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Narrowbacks know how to rock - honoring Irish traditions while finding a unique voice

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The Narrowbacks
The Narrowbacks

Nar·row·back [nar-oh-bak], noun, slang -- a person of slight build who is unfit for hard labor.

Who among us Irish Americans hasn’t been called that at one time or another? The Narrowbacks, a band lead singer Seamus Keane says was “born in a slummy Iona College dorm after some late night sing songs, a couple whiskeys,” is a boozy, fun soundtrack to the experience of being a narrowback!

Indeed, The Narrowbacks: Fire it Up doesn’t seem born out of hard labor. It is a loose, labor of love that combines tried and true traditional ditties with fun originals.

Keane explains that the New York Irish American music scene is of the highest quality, with the Veseys of Celtic Cross and the McCarthy brothers from Jameson’s Revenge and Shilelagh Law playing their instruments at a level where they win All-Ireland awards everywhere they turn.

It was intimidating at first to a band like the Narrowbacks, who had no such experience with playing. Typical of this music scene, however, the Vesey and McCarthy clans took the lads under their wing, giving them music lessons when needed and inviting them to share the stage at crucial gigs.

“We don’t have that professional background,” Keane says with a laugh. “I mean, Denny McCarthy does Hendrix on fiddle -- that’s the level that you have out there. Meanwhile, we’re in the apartment looking up banjo tags.”

Yet the do-it-yourself ethos (or DIY for short) is the axis that rock and punk spin on, isn’t it? That joy of discovery and unpolished riffing is all part of the Narrowbacks’ charm.

“The original song ‘Doubt It’ was the first song we ever wrote,” Keane says. “I didn’t even know how to play an instrument. So it was fun to experiment.”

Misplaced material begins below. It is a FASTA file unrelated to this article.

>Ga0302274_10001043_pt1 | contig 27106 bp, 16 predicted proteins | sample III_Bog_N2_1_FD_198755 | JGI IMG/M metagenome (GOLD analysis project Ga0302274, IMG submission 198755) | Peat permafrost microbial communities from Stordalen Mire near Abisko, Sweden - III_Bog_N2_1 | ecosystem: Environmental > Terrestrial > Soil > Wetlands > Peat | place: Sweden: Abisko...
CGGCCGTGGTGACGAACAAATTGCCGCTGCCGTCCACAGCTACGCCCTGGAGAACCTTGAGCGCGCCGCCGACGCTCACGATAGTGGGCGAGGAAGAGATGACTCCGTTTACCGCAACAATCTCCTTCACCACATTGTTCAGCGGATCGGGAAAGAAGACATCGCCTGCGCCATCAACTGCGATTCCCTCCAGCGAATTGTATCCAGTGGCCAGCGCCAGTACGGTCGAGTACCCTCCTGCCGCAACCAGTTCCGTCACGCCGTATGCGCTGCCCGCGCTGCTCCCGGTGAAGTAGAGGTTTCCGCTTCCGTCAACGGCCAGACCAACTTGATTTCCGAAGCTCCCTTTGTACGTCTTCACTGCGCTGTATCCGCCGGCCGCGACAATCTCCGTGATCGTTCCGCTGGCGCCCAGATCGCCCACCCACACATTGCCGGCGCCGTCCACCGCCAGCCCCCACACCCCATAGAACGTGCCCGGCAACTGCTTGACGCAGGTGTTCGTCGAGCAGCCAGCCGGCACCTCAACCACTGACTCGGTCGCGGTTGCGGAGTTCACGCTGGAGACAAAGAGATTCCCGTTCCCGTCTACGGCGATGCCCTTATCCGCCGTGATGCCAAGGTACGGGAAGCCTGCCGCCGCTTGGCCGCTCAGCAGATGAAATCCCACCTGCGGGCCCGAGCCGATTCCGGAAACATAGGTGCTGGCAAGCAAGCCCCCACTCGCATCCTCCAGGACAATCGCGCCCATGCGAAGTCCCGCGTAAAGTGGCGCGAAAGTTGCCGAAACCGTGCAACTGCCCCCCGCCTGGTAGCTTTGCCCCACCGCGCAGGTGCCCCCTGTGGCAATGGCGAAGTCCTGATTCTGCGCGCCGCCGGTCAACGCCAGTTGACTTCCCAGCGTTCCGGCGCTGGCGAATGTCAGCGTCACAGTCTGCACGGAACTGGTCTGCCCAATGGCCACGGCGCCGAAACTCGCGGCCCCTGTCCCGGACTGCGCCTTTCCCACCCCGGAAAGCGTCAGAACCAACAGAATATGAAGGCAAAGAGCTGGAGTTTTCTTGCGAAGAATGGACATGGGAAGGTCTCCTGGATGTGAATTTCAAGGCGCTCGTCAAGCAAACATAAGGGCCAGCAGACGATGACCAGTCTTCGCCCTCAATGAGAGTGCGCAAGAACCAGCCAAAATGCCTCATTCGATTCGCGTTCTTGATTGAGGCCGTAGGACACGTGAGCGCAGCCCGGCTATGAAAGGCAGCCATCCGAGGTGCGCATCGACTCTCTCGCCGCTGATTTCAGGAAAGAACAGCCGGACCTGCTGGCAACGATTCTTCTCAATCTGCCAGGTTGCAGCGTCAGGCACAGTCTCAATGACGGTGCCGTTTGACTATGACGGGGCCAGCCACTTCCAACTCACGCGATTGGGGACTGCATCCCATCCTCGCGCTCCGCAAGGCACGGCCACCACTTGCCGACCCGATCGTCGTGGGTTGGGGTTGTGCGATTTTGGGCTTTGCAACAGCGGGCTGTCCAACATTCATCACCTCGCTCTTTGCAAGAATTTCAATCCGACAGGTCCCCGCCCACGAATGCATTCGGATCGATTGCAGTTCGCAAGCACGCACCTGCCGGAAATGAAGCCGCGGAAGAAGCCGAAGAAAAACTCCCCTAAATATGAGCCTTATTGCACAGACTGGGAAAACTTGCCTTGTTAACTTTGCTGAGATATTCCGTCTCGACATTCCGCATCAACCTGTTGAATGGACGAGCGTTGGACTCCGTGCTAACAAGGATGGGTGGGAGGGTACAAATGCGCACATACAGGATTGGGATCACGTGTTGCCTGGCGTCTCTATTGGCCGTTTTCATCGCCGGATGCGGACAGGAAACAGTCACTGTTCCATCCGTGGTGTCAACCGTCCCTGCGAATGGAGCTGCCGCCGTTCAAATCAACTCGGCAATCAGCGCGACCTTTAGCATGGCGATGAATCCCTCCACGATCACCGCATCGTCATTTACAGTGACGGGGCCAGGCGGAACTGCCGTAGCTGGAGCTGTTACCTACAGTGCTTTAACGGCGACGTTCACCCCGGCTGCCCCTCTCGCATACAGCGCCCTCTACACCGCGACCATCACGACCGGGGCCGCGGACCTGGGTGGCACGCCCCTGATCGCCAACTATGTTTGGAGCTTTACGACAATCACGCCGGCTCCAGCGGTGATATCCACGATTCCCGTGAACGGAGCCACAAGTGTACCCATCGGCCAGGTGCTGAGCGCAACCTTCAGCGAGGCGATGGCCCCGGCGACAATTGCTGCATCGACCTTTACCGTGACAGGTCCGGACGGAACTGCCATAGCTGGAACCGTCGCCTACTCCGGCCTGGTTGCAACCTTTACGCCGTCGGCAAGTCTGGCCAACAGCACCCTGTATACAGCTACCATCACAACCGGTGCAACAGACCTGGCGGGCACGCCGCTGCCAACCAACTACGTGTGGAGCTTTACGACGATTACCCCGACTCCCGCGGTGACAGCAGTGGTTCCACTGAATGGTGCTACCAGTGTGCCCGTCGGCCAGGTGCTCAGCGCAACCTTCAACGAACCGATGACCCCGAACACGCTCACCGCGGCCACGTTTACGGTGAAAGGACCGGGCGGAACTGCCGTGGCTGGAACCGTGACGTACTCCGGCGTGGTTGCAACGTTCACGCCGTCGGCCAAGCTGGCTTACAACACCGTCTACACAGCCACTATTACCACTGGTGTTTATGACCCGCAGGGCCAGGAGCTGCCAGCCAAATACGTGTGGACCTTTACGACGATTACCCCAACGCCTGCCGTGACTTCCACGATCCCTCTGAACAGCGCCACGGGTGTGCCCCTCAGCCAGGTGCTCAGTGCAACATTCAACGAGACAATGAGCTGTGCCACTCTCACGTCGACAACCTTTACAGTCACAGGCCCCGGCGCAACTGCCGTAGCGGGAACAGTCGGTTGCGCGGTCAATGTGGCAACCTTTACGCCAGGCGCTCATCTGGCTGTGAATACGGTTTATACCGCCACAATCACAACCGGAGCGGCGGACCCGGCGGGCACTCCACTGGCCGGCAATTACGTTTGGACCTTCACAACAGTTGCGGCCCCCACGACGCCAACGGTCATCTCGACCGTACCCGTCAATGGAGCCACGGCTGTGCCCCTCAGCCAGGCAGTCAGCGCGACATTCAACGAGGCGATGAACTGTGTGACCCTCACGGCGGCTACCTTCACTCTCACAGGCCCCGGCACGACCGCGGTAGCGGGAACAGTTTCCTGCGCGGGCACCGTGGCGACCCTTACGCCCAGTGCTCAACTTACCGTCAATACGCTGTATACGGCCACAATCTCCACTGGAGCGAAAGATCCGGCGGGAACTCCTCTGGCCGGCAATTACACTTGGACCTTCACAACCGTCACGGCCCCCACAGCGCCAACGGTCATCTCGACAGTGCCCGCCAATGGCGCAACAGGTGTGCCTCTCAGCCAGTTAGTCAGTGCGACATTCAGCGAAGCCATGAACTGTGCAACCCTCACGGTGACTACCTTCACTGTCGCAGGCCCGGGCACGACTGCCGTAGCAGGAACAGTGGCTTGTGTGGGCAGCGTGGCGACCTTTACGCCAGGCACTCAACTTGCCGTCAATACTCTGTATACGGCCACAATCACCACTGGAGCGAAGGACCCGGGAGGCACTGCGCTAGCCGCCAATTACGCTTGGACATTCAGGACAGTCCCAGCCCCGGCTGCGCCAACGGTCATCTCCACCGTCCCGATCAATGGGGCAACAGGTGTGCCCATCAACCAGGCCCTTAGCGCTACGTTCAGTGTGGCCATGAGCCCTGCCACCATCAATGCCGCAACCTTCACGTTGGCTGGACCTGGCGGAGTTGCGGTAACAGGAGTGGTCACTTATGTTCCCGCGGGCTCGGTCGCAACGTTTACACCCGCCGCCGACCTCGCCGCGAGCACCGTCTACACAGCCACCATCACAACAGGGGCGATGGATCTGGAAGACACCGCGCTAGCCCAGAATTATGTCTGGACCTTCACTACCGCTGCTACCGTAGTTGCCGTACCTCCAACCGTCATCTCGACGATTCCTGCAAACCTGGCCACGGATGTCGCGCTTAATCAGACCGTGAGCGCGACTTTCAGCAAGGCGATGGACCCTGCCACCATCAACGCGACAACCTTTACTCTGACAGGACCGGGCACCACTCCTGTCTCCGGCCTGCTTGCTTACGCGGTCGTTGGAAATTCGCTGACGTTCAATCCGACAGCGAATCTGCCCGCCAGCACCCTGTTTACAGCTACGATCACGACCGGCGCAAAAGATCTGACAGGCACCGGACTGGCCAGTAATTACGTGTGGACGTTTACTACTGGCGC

A highlight of the disc is “The Confessional,” a sunny, mandolin-driven ditty about tumbling into a confession box to unburden your soul while nursing a wicked hangover.

“I walked in late to Mass, bloodshot eyes and everybody knew/if they didn’t then they found out when I passed out in the pew/I waited till after Mass and screamed, please excuse me father/can you hear confession now?” Keane sings.

The Narrowbacks include lead singer Keane, Barry Walsh on tenor banjo and mandolin, Mike Moran on bass, his brother Patrick Keane on button accordion, Fionn McElligott on guitar and Chris Moran on drums and percussion.  They run through “Leaving of Liverpool,” “Tell Me Ma,” and “Whiskey in the Jar” with the frothy fun of a great bar band, which they are. They clearly know every speck of dirt that lines their Irish roots!

“My father is one of 11 from Connemara, from the Irish speaking section,” Keane says. “My mom was born in Queens and moved back to Clare. They met in the Bronx, moved up to Pearl River, and had six kids, including my brother Pat on the button accordion. Chris Moran on drums and Mike Moran on bass are Irish American brothers as well.”

Keane and the band are children of the nineties, cutting their teeth on Nirvana and Soundgarden. The traditional Irish songs of their parents were the furthest thing from their minds but, as is the case for so many, the Pogues changed all that.

“Obviously, we come from the tradition of the Pogues,” he says. “So many of us hated Irish music growing up until you hear Shane, and it creates this gateway to Irish music. Then you reach back into things like The Clancy Brothers and Luke Kelly to see what influenced Shane.”

That musical journey from honoring the traditional influences to finding your own narrowback voice is on full display on Fire it Up.

They are gigging all over the area this summer, including Sunday, July 14 and Sunday, August 11 at Rory Dolan’s in Yonkers, and Saturday, July 20 at Arlene's Grocery in New York before joining Celtic Cross on Friday, July 26 at Mulcahy's in Wantagh, Long Island.  To find out more about the Narrowbacks, check them out at www.Narrowbacks.com or www.facebook.com/thenarrowbacks.

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